VIZIO XWH200 Review
Universal Wireless HD Video & Audio Kit, $230
True to our name, we like to find solutions to gnarly problems and the XWH200 from VIZIO is a simple little device that can save you time, money and angst when you are setting up your home theater.
You've seen the ads of those HDTVs seemingly floating on a wall with no wires hanging out and no stack of AV equipment nearby. And you - or your significant other - says, "That's what I want."
Then you realize that to achieve that clean and serene look you will need to tear up the wall to run the HDMI cable from your equipment to the TV, which is not a solution that you relish.
Enter the XWH200 Universal Wireless HD Video and Audio Kit, which contains two elements.
You place the transmitter near your source equipment like an AV receiver, set top box, Blu-ray player or game console. You can plug in up to four devices into the four HDMI ports on the transmitter.
The transmitter then sends the audio and video signal to the receiver that is attached to your TV with an HDMI cable.
The magic is in the wireless 60 GHz interference-free signal that the transmitter can send up to thirty feet (line of sight). And the system is robust enough to deliver full 1080p, including 3D.
The XWH200 works as advertised. It really can allow you to mount a TV on a wall without a major construction headache. I also think it would be ideal for sending signals to a ceiling mounted projector.
One thing to consider, the term "wireless" only extends so far. You still must plug in both the transmitter and receiver into a power outlet. If you yearn for that minimalist, look-ma-no-wires look, then you will need to place an electrical outlet behind your TV.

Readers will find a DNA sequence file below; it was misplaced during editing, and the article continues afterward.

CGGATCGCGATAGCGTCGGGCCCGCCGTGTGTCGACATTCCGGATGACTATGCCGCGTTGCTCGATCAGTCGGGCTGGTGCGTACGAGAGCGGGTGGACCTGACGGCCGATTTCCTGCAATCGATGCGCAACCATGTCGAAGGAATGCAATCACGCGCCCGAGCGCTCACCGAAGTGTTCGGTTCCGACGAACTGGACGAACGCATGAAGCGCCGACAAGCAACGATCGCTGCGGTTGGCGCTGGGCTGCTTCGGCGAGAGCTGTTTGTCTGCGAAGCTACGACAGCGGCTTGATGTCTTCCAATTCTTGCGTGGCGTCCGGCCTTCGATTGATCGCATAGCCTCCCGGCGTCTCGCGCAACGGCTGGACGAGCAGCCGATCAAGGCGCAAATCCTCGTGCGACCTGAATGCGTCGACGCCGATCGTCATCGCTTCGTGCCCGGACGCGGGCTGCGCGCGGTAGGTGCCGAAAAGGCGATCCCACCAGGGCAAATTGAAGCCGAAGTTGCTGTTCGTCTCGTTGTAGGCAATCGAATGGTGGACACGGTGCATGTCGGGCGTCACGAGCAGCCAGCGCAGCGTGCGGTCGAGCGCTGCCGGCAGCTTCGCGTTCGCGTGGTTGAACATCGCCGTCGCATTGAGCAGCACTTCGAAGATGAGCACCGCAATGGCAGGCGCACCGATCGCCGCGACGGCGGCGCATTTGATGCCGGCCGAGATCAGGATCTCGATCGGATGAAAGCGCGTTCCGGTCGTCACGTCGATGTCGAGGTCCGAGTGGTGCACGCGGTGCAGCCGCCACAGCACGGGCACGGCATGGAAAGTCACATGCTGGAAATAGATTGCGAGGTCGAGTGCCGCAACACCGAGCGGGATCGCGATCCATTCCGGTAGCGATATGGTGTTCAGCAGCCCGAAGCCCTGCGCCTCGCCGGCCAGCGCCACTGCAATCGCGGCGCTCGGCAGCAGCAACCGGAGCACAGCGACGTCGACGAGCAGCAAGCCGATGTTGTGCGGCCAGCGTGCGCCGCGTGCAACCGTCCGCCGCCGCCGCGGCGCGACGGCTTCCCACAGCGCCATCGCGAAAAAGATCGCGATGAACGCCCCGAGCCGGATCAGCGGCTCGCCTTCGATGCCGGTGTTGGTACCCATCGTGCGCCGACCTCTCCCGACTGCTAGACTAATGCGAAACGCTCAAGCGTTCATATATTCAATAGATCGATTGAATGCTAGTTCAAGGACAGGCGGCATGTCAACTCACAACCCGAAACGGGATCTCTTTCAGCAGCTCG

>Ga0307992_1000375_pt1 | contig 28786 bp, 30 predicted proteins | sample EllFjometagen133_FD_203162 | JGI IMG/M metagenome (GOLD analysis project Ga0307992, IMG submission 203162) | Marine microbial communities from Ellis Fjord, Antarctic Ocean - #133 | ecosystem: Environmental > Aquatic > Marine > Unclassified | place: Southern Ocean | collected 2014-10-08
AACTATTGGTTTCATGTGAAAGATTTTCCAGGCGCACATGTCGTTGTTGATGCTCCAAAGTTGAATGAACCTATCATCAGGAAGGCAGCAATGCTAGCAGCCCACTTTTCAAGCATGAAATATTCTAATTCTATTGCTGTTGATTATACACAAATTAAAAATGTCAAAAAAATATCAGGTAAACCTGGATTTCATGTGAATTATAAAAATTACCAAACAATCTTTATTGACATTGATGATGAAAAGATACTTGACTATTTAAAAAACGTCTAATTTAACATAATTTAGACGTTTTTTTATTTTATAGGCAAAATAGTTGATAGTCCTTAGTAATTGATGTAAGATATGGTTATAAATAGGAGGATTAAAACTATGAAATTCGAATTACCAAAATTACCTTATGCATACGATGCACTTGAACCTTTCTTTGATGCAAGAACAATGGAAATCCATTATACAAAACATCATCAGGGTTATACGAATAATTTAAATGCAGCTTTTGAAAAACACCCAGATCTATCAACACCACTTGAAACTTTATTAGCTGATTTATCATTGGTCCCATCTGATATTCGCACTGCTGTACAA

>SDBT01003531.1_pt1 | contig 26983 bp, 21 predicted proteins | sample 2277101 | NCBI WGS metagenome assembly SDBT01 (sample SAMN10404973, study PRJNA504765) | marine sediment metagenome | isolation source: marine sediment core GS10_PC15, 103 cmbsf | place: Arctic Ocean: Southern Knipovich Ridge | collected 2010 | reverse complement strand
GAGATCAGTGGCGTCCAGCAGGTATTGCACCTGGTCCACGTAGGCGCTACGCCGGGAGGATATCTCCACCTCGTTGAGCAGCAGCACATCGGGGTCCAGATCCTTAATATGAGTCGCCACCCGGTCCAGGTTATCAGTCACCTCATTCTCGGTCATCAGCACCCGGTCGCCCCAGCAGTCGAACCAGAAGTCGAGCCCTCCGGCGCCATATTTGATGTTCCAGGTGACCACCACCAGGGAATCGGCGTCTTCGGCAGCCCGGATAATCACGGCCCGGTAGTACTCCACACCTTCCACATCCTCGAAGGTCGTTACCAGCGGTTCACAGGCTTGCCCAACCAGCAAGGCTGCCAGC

Out of the Box
Both the transmitter and the receiver sport a glossy black plastic face.
The transmitter has a small button on the front. Punch it to pick one of the four inputs on the back. You can also perform this function with the remote control.
On the sloping rear of the transmitter are four HDMI inputs, each with a white LED that lights up when that input is chosen.
On the back of the receiver is one HDMI output that connects to your HDTV. On the bottom of the receiver are two mounting screw holes which make it easy to secure the unit on the wall next to your TV. VIZIO even supplies a mounting template for drilling the screws.
In addition, in the package, VIZIO generously furnishes two HDMI cables (three feet long with an L connector on one end). Therefore, you can set up a basic installation of one source and the TV without scrounging for extra HDMI cables.
The transmission system is based on WirelessHD 1.0 technology. Its 60GHz frequency operates outside the traditional Wi-Fi territory of cell phones, tablets, computers, and connected TVs and will not interfere with those devices.
VIZIO claims a range up to thirty feet, line of sight, which means that you cannot have the receiver in one room and the transmitter in another.
Nor should you hide the transmitter in an equipment cabinet, even though "the embedded smart antenna technology will automatically redirect the wireless signal to ensure uninterrupted video and audio experience when objects are blocking a direct signal path."